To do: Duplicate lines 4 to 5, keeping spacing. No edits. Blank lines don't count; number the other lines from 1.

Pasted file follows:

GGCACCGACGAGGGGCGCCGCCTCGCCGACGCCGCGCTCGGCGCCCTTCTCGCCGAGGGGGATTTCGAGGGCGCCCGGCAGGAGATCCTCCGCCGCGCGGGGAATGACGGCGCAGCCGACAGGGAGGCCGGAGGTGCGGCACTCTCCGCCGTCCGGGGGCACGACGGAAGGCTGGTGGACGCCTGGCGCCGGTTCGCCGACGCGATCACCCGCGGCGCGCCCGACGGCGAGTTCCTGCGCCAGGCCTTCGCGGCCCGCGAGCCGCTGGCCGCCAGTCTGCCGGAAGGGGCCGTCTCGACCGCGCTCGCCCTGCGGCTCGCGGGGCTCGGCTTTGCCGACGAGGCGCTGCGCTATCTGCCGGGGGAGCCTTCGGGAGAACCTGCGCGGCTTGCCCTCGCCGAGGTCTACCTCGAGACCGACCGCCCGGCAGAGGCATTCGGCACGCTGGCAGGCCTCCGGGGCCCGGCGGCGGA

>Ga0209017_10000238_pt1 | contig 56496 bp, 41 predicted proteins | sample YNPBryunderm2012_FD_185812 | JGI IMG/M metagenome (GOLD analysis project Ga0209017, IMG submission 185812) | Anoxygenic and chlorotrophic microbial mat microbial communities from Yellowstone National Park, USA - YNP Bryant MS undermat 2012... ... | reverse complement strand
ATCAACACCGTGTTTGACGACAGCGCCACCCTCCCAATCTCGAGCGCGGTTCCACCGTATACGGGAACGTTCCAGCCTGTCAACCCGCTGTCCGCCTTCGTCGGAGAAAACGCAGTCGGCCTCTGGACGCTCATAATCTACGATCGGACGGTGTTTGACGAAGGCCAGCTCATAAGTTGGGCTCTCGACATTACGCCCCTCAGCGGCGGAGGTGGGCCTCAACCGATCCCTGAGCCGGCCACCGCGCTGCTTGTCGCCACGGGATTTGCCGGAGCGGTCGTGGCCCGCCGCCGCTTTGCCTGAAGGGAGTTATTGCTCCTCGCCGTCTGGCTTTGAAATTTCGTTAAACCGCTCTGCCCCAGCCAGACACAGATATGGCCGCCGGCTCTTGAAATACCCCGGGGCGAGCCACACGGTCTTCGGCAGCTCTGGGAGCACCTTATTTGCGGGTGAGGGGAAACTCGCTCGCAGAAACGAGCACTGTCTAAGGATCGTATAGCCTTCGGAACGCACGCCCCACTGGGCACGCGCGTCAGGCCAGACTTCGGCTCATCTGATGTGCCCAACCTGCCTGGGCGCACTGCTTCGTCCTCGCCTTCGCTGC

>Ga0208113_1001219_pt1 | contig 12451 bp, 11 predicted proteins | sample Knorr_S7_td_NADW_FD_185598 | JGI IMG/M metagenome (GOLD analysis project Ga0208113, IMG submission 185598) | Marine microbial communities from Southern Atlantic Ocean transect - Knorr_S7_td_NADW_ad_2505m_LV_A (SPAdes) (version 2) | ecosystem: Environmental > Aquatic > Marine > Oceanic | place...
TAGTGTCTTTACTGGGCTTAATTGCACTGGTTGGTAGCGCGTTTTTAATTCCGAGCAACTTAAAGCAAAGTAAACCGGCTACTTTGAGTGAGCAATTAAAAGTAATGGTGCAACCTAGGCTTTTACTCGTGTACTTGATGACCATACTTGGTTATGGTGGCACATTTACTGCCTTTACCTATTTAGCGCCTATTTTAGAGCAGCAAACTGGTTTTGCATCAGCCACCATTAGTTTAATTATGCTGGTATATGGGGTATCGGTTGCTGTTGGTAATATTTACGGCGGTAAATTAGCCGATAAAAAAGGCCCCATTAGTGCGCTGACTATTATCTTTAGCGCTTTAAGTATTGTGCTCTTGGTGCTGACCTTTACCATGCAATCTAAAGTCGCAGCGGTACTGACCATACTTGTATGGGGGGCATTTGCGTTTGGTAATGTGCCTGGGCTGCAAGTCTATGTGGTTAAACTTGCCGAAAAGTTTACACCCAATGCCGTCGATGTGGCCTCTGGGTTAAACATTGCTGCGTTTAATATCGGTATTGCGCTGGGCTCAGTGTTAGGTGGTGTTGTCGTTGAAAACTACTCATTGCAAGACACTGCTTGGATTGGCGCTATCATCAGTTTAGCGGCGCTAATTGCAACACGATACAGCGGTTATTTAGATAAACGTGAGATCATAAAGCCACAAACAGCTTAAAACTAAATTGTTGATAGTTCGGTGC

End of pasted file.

>Ga0208113_1001219_pt1 | contig 12451 bp, 11 predicted proteins | sample Knorr_S7_td_NADW_FD_185598 | JGI IMG/M metagenome (GOLD analysis project Ga0208113, IMG submission 185598) | Marine microbial communities from Southern Atlantic Ocean transect - Knorr_S7_td_NADW_ad_2505m_LV_A (SPAdes) (version 2) | ecosystem: Environmental > Aquatic > Marine > Oceanic | place...
TAGTGTCTTTACTGGGCTTAATTGCACTGGTTGGTAGCGCGTTTTTAATTCCGAGCAACTTAAAGCAAAGTAAACCGGCTACTTTGAGTGAGCAATTAAAAGTAATGGTGCAACCTAGGCTTTTACTCGTGTACTTGATGACCATACTTGGTTATGGTGGCACATTTACTGCCTTTACCTATTTAGCGCCTATTTTAGAGCAGCAAACTGGTTTTGCATCAGCCACCATTAGTTTAATTATGCTGGTATATGGGGTATCGGTTGCTGTTGGTAATATTTACGGCGGTAAATTAGCCGATAAAAAAGGCCCCATTAGTGCGCTGACTATTATCTTTAGCGCTTTAAGTATTGTGCTCTTGGTGCTGACCTTTACCATGCAATCTAAAGTCGCAGCGGTACTGACCATACTTGTATGGGGGGCATTTGCGTTTGGTAATGTGCCTGGGCTGCAAGTCTATGTGGTTAAACTTGCCGAAAAGTTTACACCCAATGCCGTCGATGTGGCCTCTGGGTTAAACATTGCTGCGTTTAATATCGGTATTGCGCTGGGCTCAGTGTTAGGTGGTGTTGTCGTTGAAAACTACTCATTGCAAGACACTGCTTGGATTGGCGCTATCATCAGTTTAGCGGCGCTAATTGCAACACGATACAGCGGTTATTTAGATAAACGTGAGATCATAAAGCCACAAACAGCTTAAAACTAAATTGTTGATAGTTCGGTGC